And in almost every case of ‘trying to add value’ that I’ve seen, this has always been the case. There was always nothing behind it. To offer another alliteration, it is vacuous value.
There is an alternative though, but it begins with letting go of your desire to have people react to you the way you wasn’t them to. And once you’ve done this, it’s simple:
You become a man who adds so much value to his own life that he naturally adds value to other people.
When we develop ourselves, for ourselves, and naturally explore the diversification of our own identity – we learn lessons and skills that in our actions and life choices, naturally connect with people and give them something to learn from, or enjoy.
The best person to learn about dating from is a guy who has taught it to himself. The best way to learn how to write is to read great writing. The best way to build a successful business is to model the way’s in which successful entrepreneurs made it happen for themselves. Hell, this even works in sports – Kobe Bryant is a direct result of the value that Michael Jordan added to his life through Michaels own efforts to better himself. Bryant saw that and said, “I want that too.”
When we take full responsibility for our lives and build a true relationship with ourselves; one that understands who we are emotionally, one that confronts our fears, develops our discipline and builds our skills and talents – we become someone who, just through their existence, offers all of that to someone else. There is no dependence on the other person.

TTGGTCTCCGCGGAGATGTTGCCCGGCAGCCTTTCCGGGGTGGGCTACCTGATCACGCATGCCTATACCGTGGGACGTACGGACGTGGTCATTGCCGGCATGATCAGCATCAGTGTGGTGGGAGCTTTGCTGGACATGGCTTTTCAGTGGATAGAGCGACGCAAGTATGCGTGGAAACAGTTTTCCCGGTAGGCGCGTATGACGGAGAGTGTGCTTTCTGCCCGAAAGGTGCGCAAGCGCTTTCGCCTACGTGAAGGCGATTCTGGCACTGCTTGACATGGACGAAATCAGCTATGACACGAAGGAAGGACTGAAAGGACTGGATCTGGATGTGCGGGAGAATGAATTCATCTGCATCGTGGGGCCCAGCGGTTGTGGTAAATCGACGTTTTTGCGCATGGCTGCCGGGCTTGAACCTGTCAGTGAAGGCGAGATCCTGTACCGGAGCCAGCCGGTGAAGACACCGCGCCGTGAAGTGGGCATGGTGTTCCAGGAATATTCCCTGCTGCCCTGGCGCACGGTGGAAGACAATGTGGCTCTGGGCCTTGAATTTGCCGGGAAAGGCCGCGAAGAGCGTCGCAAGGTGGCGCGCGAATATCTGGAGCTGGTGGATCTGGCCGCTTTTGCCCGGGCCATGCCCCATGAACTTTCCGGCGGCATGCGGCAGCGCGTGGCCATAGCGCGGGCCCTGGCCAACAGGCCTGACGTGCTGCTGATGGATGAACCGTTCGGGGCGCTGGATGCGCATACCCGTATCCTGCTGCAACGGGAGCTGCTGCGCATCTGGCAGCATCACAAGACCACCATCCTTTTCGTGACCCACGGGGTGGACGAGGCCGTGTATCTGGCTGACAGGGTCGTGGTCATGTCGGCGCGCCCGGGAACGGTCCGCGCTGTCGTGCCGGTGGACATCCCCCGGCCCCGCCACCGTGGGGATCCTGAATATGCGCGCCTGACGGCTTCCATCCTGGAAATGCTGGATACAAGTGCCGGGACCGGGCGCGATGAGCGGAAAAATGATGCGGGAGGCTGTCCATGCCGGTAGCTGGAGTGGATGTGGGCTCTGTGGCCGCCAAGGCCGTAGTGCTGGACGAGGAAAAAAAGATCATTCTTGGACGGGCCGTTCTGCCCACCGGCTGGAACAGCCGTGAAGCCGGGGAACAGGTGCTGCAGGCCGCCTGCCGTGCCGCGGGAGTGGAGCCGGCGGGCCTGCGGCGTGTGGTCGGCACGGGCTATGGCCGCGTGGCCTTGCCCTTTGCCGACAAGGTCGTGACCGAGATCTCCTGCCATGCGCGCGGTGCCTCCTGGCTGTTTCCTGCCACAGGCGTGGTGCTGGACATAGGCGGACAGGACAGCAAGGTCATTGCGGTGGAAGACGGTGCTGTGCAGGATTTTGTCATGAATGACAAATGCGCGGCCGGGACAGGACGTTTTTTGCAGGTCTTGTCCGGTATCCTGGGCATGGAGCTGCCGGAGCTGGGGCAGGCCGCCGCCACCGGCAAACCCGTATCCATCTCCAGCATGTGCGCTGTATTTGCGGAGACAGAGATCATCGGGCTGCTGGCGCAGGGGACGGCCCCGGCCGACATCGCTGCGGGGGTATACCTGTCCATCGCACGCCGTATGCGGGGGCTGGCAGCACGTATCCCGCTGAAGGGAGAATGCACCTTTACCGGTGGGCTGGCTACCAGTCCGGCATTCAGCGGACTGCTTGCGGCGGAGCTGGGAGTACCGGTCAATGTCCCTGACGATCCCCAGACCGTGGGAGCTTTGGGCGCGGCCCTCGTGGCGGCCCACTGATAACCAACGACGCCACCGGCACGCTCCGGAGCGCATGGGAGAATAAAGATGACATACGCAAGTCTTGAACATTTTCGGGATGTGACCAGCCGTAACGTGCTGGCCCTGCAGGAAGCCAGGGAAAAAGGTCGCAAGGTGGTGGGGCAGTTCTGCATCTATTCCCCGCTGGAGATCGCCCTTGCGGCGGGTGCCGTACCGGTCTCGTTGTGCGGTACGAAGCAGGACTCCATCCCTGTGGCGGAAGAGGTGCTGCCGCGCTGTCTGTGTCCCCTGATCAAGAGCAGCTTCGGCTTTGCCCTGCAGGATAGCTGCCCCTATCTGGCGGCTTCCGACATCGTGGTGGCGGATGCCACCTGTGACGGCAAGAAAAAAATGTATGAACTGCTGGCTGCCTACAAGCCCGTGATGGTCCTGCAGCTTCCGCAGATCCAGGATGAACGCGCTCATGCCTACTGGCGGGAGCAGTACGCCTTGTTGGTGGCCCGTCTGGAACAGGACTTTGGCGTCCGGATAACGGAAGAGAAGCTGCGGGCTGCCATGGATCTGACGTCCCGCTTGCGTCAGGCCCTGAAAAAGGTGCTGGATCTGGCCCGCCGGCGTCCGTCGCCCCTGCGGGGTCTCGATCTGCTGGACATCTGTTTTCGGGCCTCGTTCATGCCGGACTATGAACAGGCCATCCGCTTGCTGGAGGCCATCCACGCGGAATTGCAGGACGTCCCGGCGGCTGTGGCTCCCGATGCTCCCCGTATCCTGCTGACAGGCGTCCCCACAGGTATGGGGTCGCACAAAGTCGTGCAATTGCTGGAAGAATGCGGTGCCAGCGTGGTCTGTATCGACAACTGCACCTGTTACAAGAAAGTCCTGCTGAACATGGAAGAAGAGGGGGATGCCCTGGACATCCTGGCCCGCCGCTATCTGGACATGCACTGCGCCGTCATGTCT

Develop yourself, and the value takes care of itself.
When Rohn said “If you focus on adding more value than anyone else, you’ll never have to worry about anything” I believe he was right. But where he was wrong was that he didn’t specify where that value you should go. Because to anyone who’s socially insecure, in need of money, or lonely and craving validation from sex; they’re always going to look outside themselves for the answer. But they won’t find it.
If you focus on adding more value to your own life, more than anyone else does to theirs, then you will end up becoming the kind of person who they want to socialize with, do business with and have relationships with.
Instead of focusing on building relationships outside ourselves, we concentrate on the one inside, and we make it as good as we possibly can. Because it’s that relationship, and the value within, that serves as the foundation from which we’ll build all others.
*And if you go about it this way, you’ll only be having it with needy women.
*This blog, for example, is a book’s worth of information for anyone looking to improve themselves or their dating life. I regularly receive messages and emails from readers telling me how it has affected them or where they disagree. In some way or another, it engages people and adds value to their lives.
But this blog isn’t the result of me trying to add value or get anything out of them like a sale. In fact, at the time of writing this, I don’t sell anything. Although toying with the idea, I’ve never settled on something I’d want to sell, so have kept writing free content instead. Rather than being motivated by a desire to make money, this blog is a by-product of a shitload of reading, an obsession with self-improvement, issues with women that took years to manage, and a healthy dose of always wanting more. In other words, this blog adds value to people as a result of me adding value to myself.